Insider Threat Management

Defending Against Insider Threats in Healthcare

It is no secret security breaches from both external and internal threats continue to plague the healthcare sector. However, according to a recent HIMSS report, the majority of healthcare organizations appear to be fighting back in a big way.

The 2017 HIMSS Cybersecurity Survey is based on the findings of a 2017 poll of 126 healthcare IT security professionals.

Key findings show 80% of respondents said their organization has employees specifically dedicated to cybersecurity. 60% indicated they have a senior information security leader like a CISO. Additionally, 75% have an insider threat management program.

Let’s take a look at how this survey views insider threats and what tools, like Proofpoint ITM, can do to help.

The big insider threat challenge in healthcare is that users – IT administrators, external vendors, contractors and employees – have direct access to the organization’s sensitive healthcare data and systems. They need this access to do their jobs, but this access generates massive insider threat risk. The survey characterized insider threat into two main categories based on CERT SEI at Carnegie Mellon research:

An unintentional insider threat is defined as follows: An individual, such as a current or former employee, contractor, or business partner, who currently has, or previously had, authorized access to an organization’s network, system or data;

Through action or inaction and without malicious intent, the individual causes harm or substantially increases the probability of future serious harm to the confidentiality, integrity, and availability of the organization’s information or information systems.

A malicious insider threat is defined as follows: An individual, such as a current or former employee, contractor, or business partner, who currently has, or previously had, authorized access to an organization’s network, system or data.

The individual intentionally exceeded or has purposefully used that access in a manner that negatively affected the confidentiality, integrity, and availability of the organization’s information or information systems.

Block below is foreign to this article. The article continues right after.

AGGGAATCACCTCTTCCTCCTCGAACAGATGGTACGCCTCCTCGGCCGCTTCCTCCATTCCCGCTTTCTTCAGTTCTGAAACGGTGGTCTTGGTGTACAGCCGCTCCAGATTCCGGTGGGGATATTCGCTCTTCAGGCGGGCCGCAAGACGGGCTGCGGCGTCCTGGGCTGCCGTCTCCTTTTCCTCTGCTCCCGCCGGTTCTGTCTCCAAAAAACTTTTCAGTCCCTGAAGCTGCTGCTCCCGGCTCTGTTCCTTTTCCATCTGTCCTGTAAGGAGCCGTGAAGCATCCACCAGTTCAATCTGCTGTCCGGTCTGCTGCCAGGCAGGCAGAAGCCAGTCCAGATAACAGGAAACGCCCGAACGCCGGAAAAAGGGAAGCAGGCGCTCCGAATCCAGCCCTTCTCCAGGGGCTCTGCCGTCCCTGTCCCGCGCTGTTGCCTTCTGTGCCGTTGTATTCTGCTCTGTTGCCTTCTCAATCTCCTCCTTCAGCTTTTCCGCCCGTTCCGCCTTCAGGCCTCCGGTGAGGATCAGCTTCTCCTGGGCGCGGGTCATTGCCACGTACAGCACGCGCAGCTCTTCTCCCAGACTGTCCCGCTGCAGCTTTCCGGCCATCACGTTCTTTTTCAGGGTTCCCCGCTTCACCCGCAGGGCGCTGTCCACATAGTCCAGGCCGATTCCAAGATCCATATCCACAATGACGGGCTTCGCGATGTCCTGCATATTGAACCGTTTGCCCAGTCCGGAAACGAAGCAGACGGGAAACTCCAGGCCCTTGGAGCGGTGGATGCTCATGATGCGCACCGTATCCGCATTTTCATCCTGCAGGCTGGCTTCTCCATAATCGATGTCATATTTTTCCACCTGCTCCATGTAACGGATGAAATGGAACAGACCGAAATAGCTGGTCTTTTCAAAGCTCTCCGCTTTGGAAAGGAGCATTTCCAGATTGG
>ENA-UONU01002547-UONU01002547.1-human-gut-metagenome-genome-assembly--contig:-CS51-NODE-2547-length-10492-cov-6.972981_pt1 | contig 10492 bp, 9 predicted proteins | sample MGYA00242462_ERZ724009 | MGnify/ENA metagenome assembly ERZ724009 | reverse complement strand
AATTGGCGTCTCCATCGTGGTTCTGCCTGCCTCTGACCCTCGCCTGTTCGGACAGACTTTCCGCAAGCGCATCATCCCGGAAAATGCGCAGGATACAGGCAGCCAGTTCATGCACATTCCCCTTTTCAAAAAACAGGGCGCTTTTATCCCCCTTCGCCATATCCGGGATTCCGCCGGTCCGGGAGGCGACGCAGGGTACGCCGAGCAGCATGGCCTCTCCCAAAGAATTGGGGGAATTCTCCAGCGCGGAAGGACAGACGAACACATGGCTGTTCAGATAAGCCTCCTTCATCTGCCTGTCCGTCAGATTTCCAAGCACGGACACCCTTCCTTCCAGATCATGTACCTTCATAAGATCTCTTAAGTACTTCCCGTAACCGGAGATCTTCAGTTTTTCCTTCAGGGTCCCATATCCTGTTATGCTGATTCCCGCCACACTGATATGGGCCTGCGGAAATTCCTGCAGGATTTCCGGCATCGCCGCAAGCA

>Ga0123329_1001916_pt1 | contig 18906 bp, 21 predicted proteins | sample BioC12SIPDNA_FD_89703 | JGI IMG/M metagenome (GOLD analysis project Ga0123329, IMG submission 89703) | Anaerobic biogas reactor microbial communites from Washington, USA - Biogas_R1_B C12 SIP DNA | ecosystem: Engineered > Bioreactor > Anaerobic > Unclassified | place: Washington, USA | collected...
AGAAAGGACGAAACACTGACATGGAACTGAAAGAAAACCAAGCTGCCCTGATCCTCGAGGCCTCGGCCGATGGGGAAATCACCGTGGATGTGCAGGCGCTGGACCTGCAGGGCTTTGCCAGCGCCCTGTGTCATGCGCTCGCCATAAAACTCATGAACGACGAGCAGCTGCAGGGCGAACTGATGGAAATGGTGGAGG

Specific to healthcare, common examples of an unintentional insider threat include:

  • A medical practitioner loses a device with patient information on the device
  • Someone prints patient information and improperly disposes of the documents
  • A privileged user makes a configuration mistake leaving a system open to a vulnerability

Examples of intentional insider threat risks:

  • A workforce member stealing patient billing information to commit fraud
  • A user sets up a "logic bomb" to intentionally destroy data or disrupt system access
  • A privileged installs a system backdoor to maintain access to data

Whether or not an insider breach is intentional or completely accidental, insider threat incidents can be extremely costly and can take twice as long to detect and clean up as external attacks.

Having a formal insider threat program  helps organizations decrease their risk. As the HIMSS survey states,"a formal insider threat management program may be more effective than an informal one. The formal insider threat management program may be consistently applied, enforced, and the organization may have formal policies, procedures, and sanctions in place."

As indicated in the report, healthcare organizations are mobilizing to deal with all types of insider threat risks and many of them are turning to Proofpoint for support. Proofpoint is trusted on millions of endpoints across every major vertical and is the only insider threat monitoring and prevention solution that empowers security teams to detect insider threats, streamline the investigation process, and prevent data exfiltration.

Learn more about how healthcare organizations are protecting their valuable data. View the ondemand “Protecting Patient Data in a World of Insider Threats” webinar  featuring Larry Whiteside, Jr. Cybersecurity Thought Leader and CISO.

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